• IOWA 2012/08/27 17:18:07
    How did the RIAA act when cassette tapes were unleashed upon the public? Remember recording songs from the radio? How about copying your friends' cassettes? Mr. Tenenbaum didn't do anything more than anyone else has done.
  • Scully+... IOWA 2012/08/29 04:34:33
    Similar in kind, but huge difference in scope. When you copy to cassette, you make one copy at a time in 'real time'(for all practical purposes; true, there were/are machines that made two to four, high-speed copies at once, but those machines were few and far betweenand not normally in the hands of your average citizen).

    Mr. Tenenbaum, by uploading digital copies of the songs to a sharing website, immediately made them available to millions of people who each had the ability to make multiple copies in less time than it takes to play even one song.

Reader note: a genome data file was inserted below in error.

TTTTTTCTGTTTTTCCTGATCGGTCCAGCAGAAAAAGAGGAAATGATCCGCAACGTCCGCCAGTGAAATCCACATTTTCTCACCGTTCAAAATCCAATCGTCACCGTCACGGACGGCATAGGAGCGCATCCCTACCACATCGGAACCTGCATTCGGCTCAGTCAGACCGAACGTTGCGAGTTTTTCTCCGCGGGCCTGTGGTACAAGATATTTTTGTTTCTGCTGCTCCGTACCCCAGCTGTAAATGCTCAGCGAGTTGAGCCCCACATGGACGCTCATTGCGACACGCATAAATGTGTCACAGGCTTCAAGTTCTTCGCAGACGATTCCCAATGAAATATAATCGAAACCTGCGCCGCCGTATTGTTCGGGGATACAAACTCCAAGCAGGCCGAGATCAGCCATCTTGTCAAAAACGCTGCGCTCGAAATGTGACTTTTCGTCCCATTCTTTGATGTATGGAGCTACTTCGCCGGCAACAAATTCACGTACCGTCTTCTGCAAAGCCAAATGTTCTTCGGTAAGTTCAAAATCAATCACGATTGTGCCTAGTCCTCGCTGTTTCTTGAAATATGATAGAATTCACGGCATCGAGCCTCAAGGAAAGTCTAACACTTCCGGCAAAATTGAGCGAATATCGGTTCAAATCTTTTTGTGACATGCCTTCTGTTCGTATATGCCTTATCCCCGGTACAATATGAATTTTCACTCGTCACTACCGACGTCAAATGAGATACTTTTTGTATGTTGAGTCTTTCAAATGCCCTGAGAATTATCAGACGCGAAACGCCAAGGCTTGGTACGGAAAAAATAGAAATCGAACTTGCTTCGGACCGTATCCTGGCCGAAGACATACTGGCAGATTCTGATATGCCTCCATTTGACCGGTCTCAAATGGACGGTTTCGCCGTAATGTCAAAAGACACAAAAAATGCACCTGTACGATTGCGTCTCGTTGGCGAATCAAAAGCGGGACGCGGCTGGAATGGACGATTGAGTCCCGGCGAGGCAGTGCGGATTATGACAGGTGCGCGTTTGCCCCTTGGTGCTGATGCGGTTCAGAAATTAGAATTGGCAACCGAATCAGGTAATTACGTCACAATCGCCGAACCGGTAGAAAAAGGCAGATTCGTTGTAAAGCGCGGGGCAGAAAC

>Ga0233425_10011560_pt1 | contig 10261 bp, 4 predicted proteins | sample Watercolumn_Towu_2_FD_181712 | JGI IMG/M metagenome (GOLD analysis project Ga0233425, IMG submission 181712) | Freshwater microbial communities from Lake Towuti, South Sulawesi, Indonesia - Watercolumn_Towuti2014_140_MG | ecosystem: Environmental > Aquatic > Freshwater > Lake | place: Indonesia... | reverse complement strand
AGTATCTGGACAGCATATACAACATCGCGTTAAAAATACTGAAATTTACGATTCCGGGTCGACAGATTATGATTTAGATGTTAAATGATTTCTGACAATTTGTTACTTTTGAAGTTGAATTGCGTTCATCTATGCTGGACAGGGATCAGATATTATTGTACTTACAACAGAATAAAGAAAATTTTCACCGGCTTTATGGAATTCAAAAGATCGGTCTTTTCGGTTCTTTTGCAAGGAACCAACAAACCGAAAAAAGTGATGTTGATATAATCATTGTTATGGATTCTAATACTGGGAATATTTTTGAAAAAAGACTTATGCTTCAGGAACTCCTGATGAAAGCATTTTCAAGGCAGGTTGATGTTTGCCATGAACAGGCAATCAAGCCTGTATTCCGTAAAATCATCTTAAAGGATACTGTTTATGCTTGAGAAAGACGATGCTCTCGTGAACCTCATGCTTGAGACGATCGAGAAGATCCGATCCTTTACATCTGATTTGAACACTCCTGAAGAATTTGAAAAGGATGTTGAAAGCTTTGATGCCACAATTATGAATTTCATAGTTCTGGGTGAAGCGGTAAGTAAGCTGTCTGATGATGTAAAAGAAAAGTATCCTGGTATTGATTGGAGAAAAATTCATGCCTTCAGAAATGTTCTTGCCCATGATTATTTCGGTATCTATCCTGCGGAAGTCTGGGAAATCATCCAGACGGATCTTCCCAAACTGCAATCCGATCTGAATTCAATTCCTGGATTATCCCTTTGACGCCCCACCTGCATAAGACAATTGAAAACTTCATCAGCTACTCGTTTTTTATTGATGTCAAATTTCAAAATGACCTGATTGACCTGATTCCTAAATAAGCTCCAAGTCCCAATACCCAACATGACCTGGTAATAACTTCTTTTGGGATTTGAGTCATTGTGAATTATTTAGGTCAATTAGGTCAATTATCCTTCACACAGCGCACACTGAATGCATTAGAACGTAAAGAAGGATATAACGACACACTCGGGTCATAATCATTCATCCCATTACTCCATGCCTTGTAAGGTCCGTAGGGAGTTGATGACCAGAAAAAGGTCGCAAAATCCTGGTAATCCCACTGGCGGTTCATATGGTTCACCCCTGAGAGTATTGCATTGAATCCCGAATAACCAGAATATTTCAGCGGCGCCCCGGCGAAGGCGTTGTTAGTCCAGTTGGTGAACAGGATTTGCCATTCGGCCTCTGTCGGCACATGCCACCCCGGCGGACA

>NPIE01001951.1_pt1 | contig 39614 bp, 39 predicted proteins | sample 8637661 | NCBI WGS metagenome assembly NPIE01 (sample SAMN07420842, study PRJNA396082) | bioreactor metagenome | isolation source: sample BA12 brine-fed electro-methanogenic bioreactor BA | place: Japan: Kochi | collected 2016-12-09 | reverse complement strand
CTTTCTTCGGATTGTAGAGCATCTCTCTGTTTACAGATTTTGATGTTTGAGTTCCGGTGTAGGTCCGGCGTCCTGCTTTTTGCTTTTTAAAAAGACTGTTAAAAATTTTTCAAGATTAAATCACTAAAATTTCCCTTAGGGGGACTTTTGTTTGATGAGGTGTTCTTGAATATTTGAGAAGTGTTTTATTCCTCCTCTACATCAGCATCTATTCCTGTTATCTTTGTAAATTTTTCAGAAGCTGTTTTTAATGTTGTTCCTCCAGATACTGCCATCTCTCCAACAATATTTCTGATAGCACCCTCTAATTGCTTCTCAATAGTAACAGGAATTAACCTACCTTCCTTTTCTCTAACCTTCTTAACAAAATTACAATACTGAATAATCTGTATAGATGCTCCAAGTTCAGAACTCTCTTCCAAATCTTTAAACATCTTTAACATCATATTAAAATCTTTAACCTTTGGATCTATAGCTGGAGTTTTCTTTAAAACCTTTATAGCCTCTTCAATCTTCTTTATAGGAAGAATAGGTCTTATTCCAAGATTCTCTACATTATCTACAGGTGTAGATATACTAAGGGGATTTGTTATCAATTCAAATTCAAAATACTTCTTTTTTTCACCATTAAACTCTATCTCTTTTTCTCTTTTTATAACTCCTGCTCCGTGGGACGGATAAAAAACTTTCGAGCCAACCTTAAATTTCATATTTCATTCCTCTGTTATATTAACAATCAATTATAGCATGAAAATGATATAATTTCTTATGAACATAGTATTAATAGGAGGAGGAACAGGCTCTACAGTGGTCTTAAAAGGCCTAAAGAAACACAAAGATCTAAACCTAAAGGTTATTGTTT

That and the fact that he tried to negotiate with the industry is what got him into so much trouble. Other people who got caught paid the initial settlement amount offered/demanded by the industry and promised to stop.
  • Ozymandias 2012/08/27 16:51:24
  • SW 2012/08/27 16:50:27
  • cowboy 2012/08/27 16:41:02
    Should not have sold them as CDs. A lot of people down load for personal use, but without trying to make a profit. That is what got him into trouble. Stealing to try to make a profit.
  • SW cowboy 2012/08/27 16:52:00
    Wait they sold them as CDs? I thought they just distributed them on Kazza which is just a peer to peer download thing like Napster...
  • cowboy SW 2012/08/27 17:13:04
    No, I think this kid burned the songs to CDs and then sold them. That is why he got busted so hard and made an example of. If he was just file sharing, though still illegal, they would have looked the other way. Most of these high profile cases about music downloads, the defendant was selling the music and not just using it for personal use.
  • gaylehelen 2012/08/27 15:06:02